Next spring, when it comes time to garden, an easy way to kill existing weeds without disturbing the stratification of soil underneath is to just make layers of newspaper over your prospective garden, and then spread out straw (not hay). Then all you have to do is poke a hole in the paper and stick your veggie starts into the ground, keep things wet to continue the decomposition, and you'll be on your way to a healthy harvest, and recovered land.


I highly recommend purchasing a copy of One Straw Revolution by Masonobu Fukuoka, commonly referred to as Zen and the Art of Farming.

#6 charvo

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Posted 20 September 2009 - 12:14 AM

sweet man, soil building is what its all about.

Cover crops or green mature is a good way to amend the soil. burning would also help if you have something out there to burn. You could add burned wood like from the fire place or wood stove. It add's carbon to the composting cycle. carbon is one of the factors in composting right. So good idea. Most people i know complain about clay soils cause their hard to work with, but think out this clay is the smallest of particles that makes up soil right. So by volume it can be the most nutritous and well generally need something added to break up it's hard packed nature.you'll want a well draining soil.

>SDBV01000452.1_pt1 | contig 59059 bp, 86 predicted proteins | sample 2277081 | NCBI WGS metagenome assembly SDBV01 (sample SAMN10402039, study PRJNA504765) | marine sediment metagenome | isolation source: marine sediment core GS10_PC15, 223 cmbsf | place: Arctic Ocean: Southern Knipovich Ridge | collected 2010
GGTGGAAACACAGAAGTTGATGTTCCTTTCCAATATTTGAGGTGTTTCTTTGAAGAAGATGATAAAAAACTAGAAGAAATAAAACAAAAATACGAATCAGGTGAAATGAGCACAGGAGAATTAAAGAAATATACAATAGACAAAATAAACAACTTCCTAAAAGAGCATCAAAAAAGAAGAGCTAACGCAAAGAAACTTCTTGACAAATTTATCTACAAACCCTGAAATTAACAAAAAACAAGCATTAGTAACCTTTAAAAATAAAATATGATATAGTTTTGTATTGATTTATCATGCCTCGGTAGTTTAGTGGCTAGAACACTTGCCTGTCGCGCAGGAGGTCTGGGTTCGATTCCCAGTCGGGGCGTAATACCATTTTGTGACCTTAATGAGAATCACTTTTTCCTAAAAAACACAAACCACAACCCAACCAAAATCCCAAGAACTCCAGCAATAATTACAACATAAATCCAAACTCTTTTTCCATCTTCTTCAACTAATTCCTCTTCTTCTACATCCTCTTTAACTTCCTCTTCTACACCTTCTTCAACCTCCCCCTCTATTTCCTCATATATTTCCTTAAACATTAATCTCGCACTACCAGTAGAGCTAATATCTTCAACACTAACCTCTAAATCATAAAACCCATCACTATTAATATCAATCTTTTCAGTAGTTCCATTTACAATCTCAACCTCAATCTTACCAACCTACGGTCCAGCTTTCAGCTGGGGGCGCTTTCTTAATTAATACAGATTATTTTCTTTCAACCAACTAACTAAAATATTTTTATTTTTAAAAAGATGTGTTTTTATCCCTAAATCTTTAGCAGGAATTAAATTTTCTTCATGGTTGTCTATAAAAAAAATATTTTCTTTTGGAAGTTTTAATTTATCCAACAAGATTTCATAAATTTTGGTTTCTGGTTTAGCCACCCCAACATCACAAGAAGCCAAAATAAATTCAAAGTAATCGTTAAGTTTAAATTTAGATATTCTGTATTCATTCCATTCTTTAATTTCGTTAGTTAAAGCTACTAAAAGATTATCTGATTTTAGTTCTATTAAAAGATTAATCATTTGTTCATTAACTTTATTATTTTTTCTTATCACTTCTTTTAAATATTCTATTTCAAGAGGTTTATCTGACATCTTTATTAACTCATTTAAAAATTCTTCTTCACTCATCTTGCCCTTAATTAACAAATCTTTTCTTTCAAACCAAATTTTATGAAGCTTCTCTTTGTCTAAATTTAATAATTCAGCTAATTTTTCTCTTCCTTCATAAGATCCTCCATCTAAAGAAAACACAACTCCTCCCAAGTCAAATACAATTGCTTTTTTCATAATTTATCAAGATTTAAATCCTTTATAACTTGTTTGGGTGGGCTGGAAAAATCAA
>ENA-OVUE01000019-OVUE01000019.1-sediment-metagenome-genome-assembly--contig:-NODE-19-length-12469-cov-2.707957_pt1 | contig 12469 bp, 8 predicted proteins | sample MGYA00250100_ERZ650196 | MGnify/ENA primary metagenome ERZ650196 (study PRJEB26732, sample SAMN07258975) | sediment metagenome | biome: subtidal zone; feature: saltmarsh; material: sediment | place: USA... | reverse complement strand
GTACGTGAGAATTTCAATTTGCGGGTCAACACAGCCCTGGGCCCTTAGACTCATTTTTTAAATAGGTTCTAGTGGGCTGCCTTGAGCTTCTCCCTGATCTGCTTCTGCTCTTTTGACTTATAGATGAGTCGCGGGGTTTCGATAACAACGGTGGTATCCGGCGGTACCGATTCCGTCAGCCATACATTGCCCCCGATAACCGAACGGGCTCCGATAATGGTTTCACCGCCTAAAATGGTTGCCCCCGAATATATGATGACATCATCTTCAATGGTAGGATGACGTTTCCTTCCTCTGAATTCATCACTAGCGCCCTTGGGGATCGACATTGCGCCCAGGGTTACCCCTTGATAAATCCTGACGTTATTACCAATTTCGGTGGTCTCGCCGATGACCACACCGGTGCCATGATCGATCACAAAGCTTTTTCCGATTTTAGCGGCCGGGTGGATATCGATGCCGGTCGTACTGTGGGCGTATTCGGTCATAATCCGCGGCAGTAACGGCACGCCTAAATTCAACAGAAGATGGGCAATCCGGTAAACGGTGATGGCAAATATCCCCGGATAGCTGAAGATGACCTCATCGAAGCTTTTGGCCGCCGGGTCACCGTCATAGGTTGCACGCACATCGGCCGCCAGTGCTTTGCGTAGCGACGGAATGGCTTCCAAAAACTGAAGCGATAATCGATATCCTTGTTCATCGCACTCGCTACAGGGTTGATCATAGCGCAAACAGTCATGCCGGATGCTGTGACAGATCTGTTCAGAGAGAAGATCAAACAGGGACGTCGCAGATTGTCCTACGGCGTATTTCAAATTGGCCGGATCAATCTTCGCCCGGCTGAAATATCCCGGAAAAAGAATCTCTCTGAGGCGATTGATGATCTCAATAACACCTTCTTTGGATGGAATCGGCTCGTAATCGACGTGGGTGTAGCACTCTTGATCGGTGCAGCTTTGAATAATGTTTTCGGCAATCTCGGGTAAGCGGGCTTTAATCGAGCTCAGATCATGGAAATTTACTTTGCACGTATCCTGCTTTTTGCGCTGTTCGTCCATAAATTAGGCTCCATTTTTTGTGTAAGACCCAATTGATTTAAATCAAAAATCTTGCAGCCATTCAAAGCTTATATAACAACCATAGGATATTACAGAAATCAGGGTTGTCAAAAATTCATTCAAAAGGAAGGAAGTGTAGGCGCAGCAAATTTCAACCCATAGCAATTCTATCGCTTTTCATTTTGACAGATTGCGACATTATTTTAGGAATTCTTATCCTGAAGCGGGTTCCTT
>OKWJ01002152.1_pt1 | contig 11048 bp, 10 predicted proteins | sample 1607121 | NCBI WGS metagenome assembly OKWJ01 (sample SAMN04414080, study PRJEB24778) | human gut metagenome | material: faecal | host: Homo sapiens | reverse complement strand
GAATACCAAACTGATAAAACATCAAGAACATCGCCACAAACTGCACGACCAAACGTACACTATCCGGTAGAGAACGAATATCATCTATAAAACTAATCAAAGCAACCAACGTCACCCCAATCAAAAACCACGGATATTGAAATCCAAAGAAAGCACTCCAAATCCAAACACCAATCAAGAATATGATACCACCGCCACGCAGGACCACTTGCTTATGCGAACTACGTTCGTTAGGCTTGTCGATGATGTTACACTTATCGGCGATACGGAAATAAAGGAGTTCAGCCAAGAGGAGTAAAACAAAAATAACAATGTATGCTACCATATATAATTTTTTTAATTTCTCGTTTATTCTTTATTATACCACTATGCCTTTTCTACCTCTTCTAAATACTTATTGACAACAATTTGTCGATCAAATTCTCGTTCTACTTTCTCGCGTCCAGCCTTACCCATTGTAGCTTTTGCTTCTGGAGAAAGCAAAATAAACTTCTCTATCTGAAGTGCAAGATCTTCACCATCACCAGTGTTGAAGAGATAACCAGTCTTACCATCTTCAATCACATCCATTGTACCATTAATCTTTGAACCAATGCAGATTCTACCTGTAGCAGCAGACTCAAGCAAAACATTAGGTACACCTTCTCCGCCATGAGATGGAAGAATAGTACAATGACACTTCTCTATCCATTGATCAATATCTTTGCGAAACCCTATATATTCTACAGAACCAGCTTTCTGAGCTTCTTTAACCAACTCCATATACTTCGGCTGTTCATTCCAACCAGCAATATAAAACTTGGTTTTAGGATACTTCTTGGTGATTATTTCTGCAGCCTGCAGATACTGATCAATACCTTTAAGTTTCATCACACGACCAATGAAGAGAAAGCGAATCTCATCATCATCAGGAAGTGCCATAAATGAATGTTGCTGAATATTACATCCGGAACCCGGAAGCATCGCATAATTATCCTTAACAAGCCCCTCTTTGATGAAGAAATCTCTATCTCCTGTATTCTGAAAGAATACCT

I have found adding horse mature/cow mature even chicken mature helps greatly. it's a must. boost nitrogen level

also look into this stuff http://www.fungi.com...row/index.html
It is a natural approuch to compost accerating.

#7 finite_synapses

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Posted 20 September 2009 - 03:19 AM